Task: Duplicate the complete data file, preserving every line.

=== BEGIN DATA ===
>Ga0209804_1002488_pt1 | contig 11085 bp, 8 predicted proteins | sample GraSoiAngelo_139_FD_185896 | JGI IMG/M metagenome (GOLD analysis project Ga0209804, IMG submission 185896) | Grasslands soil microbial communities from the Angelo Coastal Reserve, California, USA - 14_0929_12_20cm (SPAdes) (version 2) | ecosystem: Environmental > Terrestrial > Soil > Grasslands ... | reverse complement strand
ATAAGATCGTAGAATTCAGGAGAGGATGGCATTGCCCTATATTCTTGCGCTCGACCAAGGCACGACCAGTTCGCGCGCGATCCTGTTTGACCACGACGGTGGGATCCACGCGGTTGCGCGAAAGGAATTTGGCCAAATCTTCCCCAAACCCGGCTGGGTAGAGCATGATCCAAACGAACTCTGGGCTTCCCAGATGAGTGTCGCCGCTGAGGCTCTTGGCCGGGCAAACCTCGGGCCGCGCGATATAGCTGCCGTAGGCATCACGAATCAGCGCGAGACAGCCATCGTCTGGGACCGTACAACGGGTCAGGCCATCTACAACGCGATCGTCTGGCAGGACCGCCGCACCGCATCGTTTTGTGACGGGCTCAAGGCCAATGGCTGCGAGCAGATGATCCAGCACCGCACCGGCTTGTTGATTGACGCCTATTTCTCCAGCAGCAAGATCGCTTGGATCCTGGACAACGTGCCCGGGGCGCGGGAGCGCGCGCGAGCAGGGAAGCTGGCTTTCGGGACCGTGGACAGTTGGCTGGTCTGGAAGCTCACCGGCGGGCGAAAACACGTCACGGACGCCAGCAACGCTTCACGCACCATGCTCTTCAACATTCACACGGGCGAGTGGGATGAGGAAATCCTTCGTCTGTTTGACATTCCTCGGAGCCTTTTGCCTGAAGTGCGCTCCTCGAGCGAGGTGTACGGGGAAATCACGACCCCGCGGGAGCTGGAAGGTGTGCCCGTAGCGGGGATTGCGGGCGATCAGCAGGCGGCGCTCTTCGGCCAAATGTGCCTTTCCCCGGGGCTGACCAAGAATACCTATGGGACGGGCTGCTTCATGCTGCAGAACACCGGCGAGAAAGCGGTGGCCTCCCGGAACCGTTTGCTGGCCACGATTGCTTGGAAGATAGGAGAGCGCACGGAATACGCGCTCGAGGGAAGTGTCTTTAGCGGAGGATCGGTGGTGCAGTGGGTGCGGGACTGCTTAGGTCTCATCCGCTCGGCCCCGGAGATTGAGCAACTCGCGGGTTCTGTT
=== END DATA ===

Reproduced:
>Ga0209804_1002488_pt1 | contig 11085 bp, 8 predicted proteins | sample GraSoiAngelo_139_FD_185896 | JGI IMG/M metagenome (GOLD analysis project Ga0209804, IMG submission 185896) | Grasslands soil microbial communities from the Angelo Coastal Reserve, California, USA - 14_0929_12_20cm (SPAdes) (version 2) | ecosystem: Environmental > Terrestrial > Soil > Grasslands ... | reverse complement strand
ATAAGATCGTAGAATTCAGGAGAGGATGGCATTGCCCTATATTCTTGCGCTCGACCAAGGCACGACCAGTTCGCGCGCGATCCTGTTTGACCACGACGGTGGGATCCACGCGGTTGCGCGAAAGGAATTTGGCCAAATCTTCCCCAAACCCGGCTGGGTAGAGCATGATCCAAACGAACTCTGGGCTTCCCAGATGAGTGTCGCCGCTGAGGCTCTTGGCCGGGCAAACCTCGGGCCGCGCGATATAGCTGCCGTAGGCATCACGAATCAGCGCGAGACAGCCATCGTCTGGGACCGTACAACGGGTCAGGCCATCTACAACGCGATCGTCTGGCAGGACCGCCGCACCGCATCGTTTTGTGACGGGCTCAAGGCCAATGGCTGCGAGCAGATGATCCAGCACCGCACCGGCTTGTTGATTGACGCCTATTTCTCCAGCAGCAAGATCGCTTGGATCCTGGACAACGTGCCCGGGGCGCGGGAGCGCGCGCGAGCAGGGAAGCTGGCTTTCGGGACCGTGGACAGTTGGCTGGTCTGGAAGCTCACCGGCGGGCGAAAACACGTCACGGACGCCAGCAACGCTTCACGCACCATGCTCTTCAACATTCACACGGGCGAGTGGGATGAGGAAATCCTTCGTCTGTTTGACATTCCTCGGAGCCTTTTGCCTGAAGTGCGCTCCTCGAGCGAGGTGTACGGGGAAATCACGACCCCGCGGGAGCTGGAAGGTGTGCCCGTAGCGGGGATTGCGGGCGATCAGCAGGCGGCGCTCTTCGGCCAAATGTGCCTTTCCCCGGGGCTGACCAAGAATACCTATGGGACGGGCTGCTTCATGCTGCAGAACACCGGCGAGAAAGCGGTGGCCTCCCGGAACCGTTTGCTGGCCACGATTGCTTGGAAGATAGGAGAGCGCACGGAATACGCGCTCGAGGGAAGTGTCTTTAGCGGAGGATCGGTGGTGCAGTGGGTGCGGGACTGCTTAGGTCTCATCCGCTCGGCCCCGGAGATTGAGCAACTCGCGGGTTCTGTT